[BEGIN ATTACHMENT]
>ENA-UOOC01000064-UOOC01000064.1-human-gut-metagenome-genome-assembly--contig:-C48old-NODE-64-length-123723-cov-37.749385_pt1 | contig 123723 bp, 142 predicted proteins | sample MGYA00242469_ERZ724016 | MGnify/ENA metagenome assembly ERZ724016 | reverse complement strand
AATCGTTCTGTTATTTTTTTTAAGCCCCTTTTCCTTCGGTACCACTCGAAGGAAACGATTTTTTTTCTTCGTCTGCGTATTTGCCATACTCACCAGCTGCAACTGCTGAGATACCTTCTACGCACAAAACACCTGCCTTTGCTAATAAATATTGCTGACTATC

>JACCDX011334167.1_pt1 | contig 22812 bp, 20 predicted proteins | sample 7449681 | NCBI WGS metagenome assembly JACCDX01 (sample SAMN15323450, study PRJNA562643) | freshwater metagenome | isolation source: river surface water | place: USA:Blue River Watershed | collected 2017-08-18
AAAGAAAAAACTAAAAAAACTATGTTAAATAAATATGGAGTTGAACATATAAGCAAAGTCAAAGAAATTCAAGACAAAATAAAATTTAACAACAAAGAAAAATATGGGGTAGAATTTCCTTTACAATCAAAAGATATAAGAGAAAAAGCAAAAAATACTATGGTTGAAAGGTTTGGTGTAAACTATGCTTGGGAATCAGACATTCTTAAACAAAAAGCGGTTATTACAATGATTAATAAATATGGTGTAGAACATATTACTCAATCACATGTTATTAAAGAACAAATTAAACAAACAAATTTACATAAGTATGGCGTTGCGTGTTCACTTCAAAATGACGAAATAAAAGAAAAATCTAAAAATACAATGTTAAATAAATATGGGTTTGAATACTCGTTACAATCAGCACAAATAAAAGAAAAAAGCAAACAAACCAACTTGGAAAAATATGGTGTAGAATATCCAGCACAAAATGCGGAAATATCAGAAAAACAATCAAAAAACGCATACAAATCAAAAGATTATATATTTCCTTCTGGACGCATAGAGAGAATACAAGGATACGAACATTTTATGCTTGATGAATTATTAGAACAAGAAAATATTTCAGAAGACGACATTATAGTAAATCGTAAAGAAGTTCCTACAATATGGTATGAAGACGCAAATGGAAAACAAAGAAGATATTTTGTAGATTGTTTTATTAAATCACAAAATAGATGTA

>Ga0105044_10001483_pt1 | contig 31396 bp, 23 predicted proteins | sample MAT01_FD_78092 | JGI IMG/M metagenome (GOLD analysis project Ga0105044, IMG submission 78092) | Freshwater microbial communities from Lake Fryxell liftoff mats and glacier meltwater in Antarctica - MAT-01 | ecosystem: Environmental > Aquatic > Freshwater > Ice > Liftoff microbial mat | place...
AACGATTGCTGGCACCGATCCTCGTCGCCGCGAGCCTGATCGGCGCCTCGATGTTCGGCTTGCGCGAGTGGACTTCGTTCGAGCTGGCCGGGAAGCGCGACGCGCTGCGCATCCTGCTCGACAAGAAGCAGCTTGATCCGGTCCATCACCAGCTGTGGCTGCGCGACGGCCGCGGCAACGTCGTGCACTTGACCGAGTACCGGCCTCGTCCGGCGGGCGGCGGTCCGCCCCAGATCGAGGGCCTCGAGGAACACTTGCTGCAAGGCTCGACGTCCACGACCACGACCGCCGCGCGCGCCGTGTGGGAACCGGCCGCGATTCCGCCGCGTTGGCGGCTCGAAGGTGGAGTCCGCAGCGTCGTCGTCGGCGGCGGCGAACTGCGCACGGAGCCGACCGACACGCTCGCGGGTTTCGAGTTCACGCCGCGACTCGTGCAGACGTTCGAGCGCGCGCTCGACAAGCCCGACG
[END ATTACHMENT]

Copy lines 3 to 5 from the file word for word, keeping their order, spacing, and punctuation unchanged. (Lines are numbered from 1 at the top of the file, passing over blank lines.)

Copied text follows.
>JACCDX011334167.1_pt1 | contig 22812 bp, 20 predicted proteins | sample 7449681 | NCBI WGS metagenome assembly JACCDX01 (sample SAMN15323450, study PRJNA562643) | freshwater metagenome | isolation source: river surface water | place: USA:Blue River Watershed | collected 2017-08-18
AAAGAAAAAACTAAAAAAACTATGTTAAATAAATATGGAGTTGAACATATAAGCAAAGTCAAAGAAATTCAAGACAAAATAAAATTTAACAACAAAGAAAAATATGGGGTAGAATTTCCTTTACAATCAAAAGATATAAGAGAAAAAGCAAAAAATACTATGGTTGAAAGGTTTGGTGTAAACTATGCTTGGGAATCAGACATTCTTAAACAAAAAGCGGTTATTACAATGATTAATAAATATGGTGTAGAACATATTACTCAATCACATGTTATTAAAGAACAAATTAAACAAACAAATTTACATAAGTATGGCGTTGCGTGTTCACTTCAAAATGACGAAATAAAAGAAAAATCTAAAAATACAATGTTAAATAAATATGGGTTTGAATACTCGTTACAATCAGCACAAATAAAAGAAAAAAGCAAACAAACCAACTTGGAAAAATATGGTGTAGAATATCCAGCACAAAATGCGGAAATATCAGAAAAACAATCAAAAAACGCATACAAATCAAAAGATTATATATTTCCTTCTGGACGCATAGAGAGAATACAAGGATACGAACATTTTATGCTTGATGAATTATTAGAACAAGAAAATATTTCAGAAGACGACATTATAGTAAATCGTAAAGAAGTTCCTACAATATGGTATGAAGACGCAAATGGAAAACAAAGAAGATATTTTGTAGATTGTTTTATTAAATCACAAAATAGATGTA

>Ga0105044_10001483_pt1 | contig 31396 bp, 23 predicted proteins | sample MAT01_FD_78092 | JGI IMG/M metagenome (GOLD analysis project Ga0105044, IMG submission 78092) | Freshwater microbial communities from Lake Fryxell liftoff mats and glacier meltwater in Antarctica - MAT-01 | ecosystem: Environmental > Aquatic > Freshwater > Ice > Liftoff microbial mat | place...